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National Retail Sales Tax: What transition rules would be needed?

Any tax reform that seeks to collect the same amount of revenue in a new way may redistribute tax burdens among taxpayers, affect asset values, and change price levels. Those who stand to lose often seek to prevent the reform or to secure "transition relief," which avoids or delays the full brunt of the new law. The national retail sales tax proposal illustrates these issues starkly, because it would impose a single tax rate on all consumption, with limited, or no special provisions and only limited transition relief. A practical question is whether such a proposal can withstand the inevitable political pressures to restore preferential treatment or introduce transition relief. The issue is pivotal, because adding these changes would fundamentally alter the character of the reform.

Determining how to handle these transition issues creates an interesting dilemma. At one extreme, the pure sales tax would allow no adjustments. At the other logical extreme, policymakers could choose to grant extensive "transition relief," by adjusting Social Security benefits, allowing consumption to be tax-free if financed by assets existing at the time of the reform, and so forth. In practice, the transition relief that has accompanied much smaller tax reforms has tended to turn into a bonanza of hidden tax breaks and subsidies.

  • The economic case for transition relief depends on the impact of such relief on the simplicity, efficiency, and equity of the tax system. Not providing transition relief is, in a sense, simpler. Transition rules could prove very complex, and the transition period could stretch out for years. However, not providing relief would also cause complexity by instituting strong incentives for individuals to adjust their behavior before the tax takes effect.
  • Not providing transition relief would also be more efficient. Because future consumption can be financed only from future wages or existing assets, a consumption tax is a tax on those wages and assets. A consumption tax that exempts old assets is just a tax on future wages. Whereas a pure consumption tax (one that taxes all old capital) is usually found to be more efficient than a pure income tax, a wage tax (which exempts all old capital) is usually found to be less efficient than a pure income tax. The reason is that not taxing existing assets requires higher tax rates on the rest of the tax base to raise the same revenue, and this creates more distortions of people's work decisions.
  • Surely the strongest argument for transition relief is fairness. The assets that people own today were priced, purchased, and used under the current tax system. Is it fair to them to change the rules in midstream? But the answer may not be as obvious as it seems. First, a one-time implicit tax on existing capital would be very progressive. The distribution of such capital is more skewed toward wealthy households than is the distribution of overall wealth, which in turn is more skewed than the distribution of income. Second, within any age group, wealthy households do most of the saving. Since these households will benefit most from eliminating the double taxation on future saving, it is reasonable that they should pay for some of the costs. Third, older households tend to have more assets than younger ones, and therefore taxing existing capital places heavier burdens on older generations. But those older households have received transfers through Social Security and Medicare that far exceed what they have put in. And the vast majority of the income and wealth of most elderly households is in the form of earnings (which have not yet been taxed), housing (which receives extraordinarily preferential treatment under the current tax system), pension income (which already receives consumption tax treatment), Social Security benefits (which everyone agrees would be indexed for inflation with tax reform), and Medicare benefits (which are not taxed). Relatively few elderly households finance much of their living expenses from other assets, and those that do tend to be very well off.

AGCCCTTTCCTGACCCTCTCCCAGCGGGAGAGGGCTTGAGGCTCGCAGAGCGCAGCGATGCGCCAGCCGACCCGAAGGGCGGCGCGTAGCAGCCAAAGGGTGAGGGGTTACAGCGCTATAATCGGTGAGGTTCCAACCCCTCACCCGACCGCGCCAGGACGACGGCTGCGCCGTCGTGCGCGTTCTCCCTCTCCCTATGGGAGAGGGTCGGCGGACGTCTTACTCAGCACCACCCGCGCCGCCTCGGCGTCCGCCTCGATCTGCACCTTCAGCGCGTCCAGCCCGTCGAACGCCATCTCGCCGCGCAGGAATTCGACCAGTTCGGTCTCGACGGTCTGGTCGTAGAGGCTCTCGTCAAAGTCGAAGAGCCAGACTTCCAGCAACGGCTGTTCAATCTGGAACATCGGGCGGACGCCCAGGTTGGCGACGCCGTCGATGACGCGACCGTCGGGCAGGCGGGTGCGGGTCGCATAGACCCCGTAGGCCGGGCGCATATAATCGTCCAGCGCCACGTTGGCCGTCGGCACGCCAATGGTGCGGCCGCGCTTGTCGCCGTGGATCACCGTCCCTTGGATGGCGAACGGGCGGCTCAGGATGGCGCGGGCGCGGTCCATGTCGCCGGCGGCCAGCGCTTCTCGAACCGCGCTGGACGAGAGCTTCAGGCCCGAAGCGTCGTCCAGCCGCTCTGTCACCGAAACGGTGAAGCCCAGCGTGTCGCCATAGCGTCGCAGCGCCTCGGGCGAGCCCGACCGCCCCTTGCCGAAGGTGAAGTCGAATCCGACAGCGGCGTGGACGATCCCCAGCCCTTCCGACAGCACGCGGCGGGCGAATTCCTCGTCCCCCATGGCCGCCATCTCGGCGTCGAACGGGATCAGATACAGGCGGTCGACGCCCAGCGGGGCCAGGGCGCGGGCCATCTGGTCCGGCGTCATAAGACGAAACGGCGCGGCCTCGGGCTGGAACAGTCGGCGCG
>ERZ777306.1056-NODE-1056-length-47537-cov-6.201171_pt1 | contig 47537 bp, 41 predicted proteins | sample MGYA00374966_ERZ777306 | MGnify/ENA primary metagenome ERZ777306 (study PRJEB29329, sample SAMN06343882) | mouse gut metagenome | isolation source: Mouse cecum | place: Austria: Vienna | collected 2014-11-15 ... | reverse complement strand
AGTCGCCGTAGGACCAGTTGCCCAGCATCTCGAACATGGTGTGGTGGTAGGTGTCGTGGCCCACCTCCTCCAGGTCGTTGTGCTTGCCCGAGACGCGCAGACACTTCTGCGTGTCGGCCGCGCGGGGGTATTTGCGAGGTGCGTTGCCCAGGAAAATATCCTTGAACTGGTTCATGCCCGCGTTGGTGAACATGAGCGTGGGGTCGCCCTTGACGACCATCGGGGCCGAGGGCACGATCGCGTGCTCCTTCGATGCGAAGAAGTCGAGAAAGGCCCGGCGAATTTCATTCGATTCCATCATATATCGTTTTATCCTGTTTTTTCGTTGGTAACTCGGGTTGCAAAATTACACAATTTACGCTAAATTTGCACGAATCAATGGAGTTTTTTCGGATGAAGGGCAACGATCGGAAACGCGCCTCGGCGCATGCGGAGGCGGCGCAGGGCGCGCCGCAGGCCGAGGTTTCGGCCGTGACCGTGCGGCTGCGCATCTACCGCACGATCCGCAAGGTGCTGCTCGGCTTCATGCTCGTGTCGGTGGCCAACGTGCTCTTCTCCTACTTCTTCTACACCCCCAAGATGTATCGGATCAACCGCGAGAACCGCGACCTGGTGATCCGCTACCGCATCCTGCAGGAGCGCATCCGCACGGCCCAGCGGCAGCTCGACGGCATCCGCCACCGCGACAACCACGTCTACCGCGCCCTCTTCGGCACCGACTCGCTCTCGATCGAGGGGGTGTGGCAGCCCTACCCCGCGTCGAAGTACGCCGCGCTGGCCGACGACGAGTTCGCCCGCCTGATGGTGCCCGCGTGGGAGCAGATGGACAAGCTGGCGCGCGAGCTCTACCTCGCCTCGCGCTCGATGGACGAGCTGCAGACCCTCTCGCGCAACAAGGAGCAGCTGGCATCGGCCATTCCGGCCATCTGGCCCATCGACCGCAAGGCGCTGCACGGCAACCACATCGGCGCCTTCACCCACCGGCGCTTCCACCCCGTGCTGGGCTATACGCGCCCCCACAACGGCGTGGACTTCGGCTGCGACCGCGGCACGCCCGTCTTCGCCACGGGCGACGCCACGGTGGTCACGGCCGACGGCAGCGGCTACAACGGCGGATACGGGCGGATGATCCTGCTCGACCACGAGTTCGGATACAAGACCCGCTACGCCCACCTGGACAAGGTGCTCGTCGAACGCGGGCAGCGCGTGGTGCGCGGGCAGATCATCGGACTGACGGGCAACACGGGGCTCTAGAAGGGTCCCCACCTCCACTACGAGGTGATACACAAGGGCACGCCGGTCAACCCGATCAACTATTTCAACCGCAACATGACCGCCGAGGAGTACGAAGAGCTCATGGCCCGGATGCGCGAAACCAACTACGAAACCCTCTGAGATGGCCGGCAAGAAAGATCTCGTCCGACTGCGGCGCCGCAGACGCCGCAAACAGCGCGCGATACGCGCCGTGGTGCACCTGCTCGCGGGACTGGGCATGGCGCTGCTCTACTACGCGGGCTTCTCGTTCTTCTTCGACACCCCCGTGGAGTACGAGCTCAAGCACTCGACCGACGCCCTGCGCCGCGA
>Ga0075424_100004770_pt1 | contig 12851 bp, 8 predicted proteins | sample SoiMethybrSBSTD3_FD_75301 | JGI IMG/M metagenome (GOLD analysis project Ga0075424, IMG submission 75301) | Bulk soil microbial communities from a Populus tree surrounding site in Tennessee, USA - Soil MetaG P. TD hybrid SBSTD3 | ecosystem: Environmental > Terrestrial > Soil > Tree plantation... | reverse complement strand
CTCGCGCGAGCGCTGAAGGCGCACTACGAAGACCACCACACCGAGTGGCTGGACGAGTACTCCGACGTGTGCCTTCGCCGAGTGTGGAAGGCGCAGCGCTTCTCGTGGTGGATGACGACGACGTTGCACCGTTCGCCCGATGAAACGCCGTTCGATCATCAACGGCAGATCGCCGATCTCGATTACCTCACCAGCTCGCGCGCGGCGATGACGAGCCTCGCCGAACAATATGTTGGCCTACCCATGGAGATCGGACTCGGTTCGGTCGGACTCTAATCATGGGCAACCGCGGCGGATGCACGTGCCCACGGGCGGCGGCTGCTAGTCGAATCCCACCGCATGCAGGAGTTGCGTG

• Ultimately, the political case for transition relief would determine whether such relief occurs. And political factors overwhelmingly suggest that it would. Even in much smaller tax reforms, the losers-households or businesses made worse off by the reform-have been compensated. Transition relief would therefore almost surely be needed to garner sufficient support for major tax reform.
 
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   Entry 4 of 8